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|Department: Accounting and Finance||NCF Level: FHEQ/QCF/NQF6//RQF6|
|Study Level: Part II (final year)||Credit Points: 15.0|
|Start Date: 15-01-2018||End Date: 27-04-2018|
|Available for Online Enrolment?: Y||Enrolment Restriction: Fully available to all students|
- Syllabus Rules and Lancaster Part II Pre-requisites
- Curriculum Design
- Assessment Weights
- Educational Aims
- Learning Outcomes
- Part 1 Modules Video
- Teaching Pattern
Syllabus Rules and Pre-requisites
- The student must take 1 modules from the following group:
This module covers the fundamental concepts and techniques of modern investment theory and practice. Topics include security analysis, equity and bond portfolio management, asset allocation, performance evaluation, estimation of risk measures and hedging. There is also an emphasis on some of the practical issues in portfolio management.
Curriculum Design: Outline Syllabus
Week 1: Risk Aversion and Capital Allocation
This lecture introduces basic concepts on risk aversion, risk premium, and utility. It then develops allocation of funds between risky and risk-free assets.
Required reading: Bodie, Kane and Marcus (2014) Chapter 5.4–5.8 and 6.
Week 2: Modern Portfolio Theory
This lecture discusses portfolio theory including diversification, portfolio risk and the Markowitz Portfolio Selection Model. Further our discussion in Week 1, we will move from the risky and risk-free asset combinations to the combinations of two or more risky assets.
Required reading: Bodie, Kane and Marcus (2014) Chapter 7.
Week 3: Capital Asset Pricing Model
This lecture presents the capital asset pricing model (CAPM), which is an equilibrium model for the pricing of assets based on risk. We will discuss CAPM’s assumptions and implementation, major implications of model, and development of the Security Market Line.
Required reading: Bodie, Kane and Marcus (2014) Chapter 9.
Week 4: Index Models
This lecture compares the Markowitz model with the single index model to analyse their strengths and drawbacks. We will address practical issues that arise when implementing the index models by using regression techniques.
Required reading: Bodie, Kane and Marcus (2014) Chapter 8.
Week 5: Arbitrage Pricing Theory and Multifactor Models
This lecture introduces the concepts of arbitrage and market equilibrium, and discuss the arbitrage pricing theory (APT) as well as the differences between CAPM and APT.
Required reading: : Bodie, Kane and Marcus (2014) Chapter 10.
Week 6: Efficient Market Hypothesis
This lecture examines the concept of market efficiency—securities are fairly priced and will discuss the implications of market efficiency for investors and observed market anomalies.
Required reading: : Bodie, Kane and Marcus (2014) Chapter 11
Week 7: Empirical Analysis of Security Returns
This lecture focuses on the empirical tests of the CAPM and APT discussing the methods of test as well as presenting the findings from the financial data. Various multifactor models are presented to analyze market anomalies.
Required reading: : Bodie, Kane and Marcus (2014) Chapter 13
Week 8: Mutual Funds, Closed-end Funds and ETFs
This lecture introduces the concept of an investment company. It focuses on the most important types of investment companies currently engaging into investment management, such as mutual funds, ETFs and closed-end funds.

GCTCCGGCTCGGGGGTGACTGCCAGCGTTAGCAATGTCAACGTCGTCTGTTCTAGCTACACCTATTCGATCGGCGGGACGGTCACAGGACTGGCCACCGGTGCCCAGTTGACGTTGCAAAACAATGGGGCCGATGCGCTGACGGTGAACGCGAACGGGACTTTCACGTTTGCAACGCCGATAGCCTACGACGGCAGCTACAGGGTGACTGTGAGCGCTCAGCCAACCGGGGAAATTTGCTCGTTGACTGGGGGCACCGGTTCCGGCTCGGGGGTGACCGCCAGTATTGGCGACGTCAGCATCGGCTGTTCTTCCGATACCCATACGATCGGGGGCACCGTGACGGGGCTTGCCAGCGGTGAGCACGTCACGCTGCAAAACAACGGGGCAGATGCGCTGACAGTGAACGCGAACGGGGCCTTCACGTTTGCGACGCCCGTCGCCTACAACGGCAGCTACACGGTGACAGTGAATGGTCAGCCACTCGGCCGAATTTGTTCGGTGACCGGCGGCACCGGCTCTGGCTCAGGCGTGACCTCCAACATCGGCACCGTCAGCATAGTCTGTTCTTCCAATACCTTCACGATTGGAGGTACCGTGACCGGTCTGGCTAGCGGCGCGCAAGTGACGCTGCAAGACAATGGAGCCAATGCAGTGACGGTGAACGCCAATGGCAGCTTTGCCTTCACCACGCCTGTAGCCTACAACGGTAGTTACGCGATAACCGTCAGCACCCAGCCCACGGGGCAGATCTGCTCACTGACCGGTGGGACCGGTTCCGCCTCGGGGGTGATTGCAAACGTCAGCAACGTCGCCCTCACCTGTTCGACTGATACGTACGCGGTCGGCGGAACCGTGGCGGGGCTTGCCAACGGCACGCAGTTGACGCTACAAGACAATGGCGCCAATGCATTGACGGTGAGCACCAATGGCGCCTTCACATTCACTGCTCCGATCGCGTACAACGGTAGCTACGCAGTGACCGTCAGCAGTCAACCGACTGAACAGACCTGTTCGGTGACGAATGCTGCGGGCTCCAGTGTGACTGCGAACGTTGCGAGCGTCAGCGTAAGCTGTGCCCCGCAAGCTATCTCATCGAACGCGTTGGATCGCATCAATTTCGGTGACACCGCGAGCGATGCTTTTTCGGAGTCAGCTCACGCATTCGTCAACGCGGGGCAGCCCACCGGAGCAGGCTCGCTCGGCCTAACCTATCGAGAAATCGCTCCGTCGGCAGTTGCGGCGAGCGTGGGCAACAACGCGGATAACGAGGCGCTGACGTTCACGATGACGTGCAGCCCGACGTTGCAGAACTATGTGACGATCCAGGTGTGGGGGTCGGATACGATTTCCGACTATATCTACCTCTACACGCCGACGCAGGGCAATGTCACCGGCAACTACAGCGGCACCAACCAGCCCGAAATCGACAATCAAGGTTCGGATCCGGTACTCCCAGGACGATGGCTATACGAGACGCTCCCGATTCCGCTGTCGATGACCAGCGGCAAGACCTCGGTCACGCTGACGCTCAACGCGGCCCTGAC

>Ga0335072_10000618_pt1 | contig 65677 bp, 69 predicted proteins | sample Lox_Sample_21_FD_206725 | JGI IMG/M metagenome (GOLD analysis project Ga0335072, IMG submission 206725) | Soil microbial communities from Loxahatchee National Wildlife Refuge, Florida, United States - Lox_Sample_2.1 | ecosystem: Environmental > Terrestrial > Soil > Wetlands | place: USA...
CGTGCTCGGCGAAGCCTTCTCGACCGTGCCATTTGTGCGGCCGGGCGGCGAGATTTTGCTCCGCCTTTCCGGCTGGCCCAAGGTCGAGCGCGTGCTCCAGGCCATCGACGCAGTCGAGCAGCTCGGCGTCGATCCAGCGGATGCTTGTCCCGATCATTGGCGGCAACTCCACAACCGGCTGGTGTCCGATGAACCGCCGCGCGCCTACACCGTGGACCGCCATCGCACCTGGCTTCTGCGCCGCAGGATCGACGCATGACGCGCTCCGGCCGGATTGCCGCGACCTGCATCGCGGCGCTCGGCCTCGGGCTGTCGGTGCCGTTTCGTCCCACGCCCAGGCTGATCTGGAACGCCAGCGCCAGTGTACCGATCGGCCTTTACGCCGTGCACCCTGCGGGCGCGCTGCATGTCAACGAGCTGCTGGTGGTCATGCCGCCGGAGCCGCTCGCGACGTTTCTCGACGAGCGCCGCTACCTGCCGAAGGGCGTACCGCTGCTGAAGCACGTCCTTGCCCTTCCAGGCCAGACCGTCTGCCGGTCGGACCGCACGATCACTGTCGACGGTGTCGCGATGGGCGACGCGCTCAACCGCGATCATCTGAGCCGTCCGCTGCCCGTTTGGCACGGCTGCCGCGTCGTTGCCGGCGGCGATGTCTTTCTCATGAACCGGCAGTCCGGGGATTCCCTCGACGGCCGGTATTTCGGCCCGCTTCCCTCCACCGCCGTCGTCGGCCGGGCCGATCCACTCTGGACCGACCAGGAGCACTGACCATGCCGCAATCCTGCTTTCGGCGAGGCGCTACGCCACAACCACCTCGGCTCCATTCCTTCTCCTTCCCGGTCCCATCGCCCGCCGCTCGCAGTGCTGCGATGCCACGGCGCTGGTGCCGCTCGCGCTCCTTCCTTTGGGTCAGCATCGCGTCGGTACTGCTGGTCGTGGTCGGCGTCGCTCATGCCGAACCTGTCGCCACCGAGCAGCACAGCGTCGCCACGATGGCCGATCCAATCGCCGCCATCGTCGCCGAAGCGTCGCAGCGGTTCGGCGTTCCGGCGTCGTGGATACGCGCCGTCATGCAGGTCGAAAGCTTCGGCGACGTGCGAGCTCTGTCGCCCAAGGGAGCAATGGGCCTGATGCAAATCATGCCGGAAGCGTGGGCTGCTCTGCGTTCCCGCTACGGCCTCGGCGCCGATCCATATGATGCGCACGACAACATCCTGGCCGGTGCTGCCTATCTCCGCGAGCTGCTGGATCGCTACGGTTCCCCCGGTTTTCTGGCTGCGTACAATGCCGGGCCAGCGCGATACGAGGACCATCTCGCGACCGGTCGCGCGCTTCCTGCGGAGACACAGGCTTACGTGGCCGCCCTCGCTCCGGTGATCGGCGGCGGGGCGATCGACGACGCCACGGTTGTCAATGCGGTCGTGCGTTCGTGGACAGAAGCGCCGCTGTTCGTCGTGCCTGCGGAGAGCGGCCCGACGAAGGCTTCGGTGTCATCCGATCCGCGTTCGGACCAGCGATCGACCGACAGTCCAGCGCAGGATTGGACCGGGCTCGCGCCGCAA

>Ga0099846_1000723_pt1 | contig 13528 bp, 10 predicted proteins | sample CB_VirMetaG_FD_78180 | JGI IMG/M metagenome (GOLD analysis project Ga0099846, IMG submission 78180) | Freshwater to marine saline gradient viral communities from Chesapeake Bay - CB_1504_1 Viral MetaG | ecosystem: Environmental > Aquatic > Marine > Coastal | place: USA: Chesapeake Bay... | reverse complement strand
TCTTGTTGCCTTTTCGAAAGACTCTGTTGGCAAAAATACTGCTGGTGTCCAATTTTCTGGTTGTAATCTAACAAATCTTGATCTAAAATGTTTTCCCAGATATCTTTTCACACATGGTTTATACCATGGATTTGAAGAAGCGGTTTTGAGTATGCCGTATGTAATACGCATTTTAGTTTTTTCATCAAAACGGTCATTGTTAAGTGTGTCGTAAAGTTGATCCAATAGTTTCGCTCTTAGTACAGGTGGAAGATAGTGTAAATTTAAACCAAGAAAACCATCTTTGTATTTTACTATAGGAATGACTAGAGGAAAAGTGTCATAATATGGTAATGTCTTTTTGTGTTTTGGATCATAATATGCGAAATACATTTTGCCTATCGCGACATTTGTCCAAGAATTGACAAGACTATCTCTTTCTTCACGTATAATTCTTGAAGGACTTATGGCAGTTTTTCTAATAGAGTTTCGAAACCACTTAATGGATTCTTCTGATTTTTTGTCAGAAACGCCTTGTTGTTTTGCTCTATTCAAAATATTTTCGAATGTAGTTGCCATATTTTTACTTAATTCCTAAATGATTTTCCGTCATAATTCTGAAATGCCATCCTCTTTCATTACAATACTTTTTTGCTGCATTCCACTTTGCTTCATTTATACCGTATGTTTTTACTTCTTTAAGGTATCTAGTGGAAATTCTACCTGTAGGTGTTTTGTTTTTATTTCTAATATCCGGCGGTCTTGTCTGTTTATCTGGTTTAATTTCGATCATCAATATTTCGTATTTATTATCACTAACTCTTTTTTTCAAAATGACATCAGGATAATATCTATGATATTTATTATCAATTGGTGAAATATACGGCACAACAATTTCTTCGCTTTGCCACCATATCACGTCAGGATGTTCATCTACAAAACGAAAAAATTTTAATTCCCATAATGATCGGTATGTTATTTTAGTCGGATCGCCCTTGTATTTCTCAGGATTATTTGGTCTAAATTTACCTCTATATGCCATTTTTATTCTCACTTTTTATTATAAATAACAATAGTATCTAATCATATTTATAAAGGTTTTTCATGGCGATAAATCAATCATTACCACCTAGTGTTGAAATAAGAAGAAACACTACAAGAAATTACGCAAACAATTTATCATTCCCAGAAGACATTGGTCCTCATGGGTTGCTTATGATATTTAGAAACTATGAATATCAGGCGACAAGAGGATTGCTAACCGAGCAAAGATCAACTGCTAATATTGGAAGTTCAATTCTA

Required reading: Bodie, Kane and Marcus (2014) Chapters 4
Week 9: Portfolio Performance Evaluation
This lecture discusses and calculates various return measures and risk-adjusted return measures that are used for evaluation of portfolio managers.
Required reading: Bodie, Kane and Marcus (2014) Chapter 24
Week 10: Hedge Funds: History, Characteristics and Strategies
This lecture discusses the unique characteristics of hedge funds and the various hedge fund strategies. It analyzes the evidence on hedge fund performance and the implementability of evaluating its performance.
Required reading: Bodie, Kane and Marcus (2014) Chapter 26
- 75% Exam
- 25% Coursework
Educational Aims: Subject Specific: Knowledge, Understanding and Skills
The aim of this course is to equip students with the tools necessary to enable them to make the core investment management decisions that managers face on a daily basis as well as the knowledge as to where they can find the information necessary to apply those tools. This course is an introduction to investment analysis, with emphasis on the pricing of equity securities, which has AcF 214 M or L as its pre-requisite. This course covers fundamental concepts and key issues in asset pricing; modern portfolio theory and its applications; equilibrium theories of asset pricing; portfolio performance evaluation; mutual funds and hedge funds. It provides an entry point to advanced-level subjects and foundational knowledge on the valuation and arbitrage of investment assets.
Learning Outcomes: Subject Specific: Knowledge, Understanding and Skills
By the end of the course students should be able to:
• Discuss the theory and applications of the modern portfolio analysis and understand their strengths and limitations.
• Trace the efficient frontier under different conditions.
• Construct the optimal portfolio for an individual or for funds with specific goals.
• Solve real-world problems with asset pricing models.
• Develop techniques to evaluate the performance of money managers.
• Understand the debate questioning the efficient market hypothesis.
• Comprehend the structure and objectives of mutual funds, closed-end funds and ETFs and identify when they are appropriate.
• Understand the characteristics of hedge funds, and the variety of hedge fund strategies and styles.
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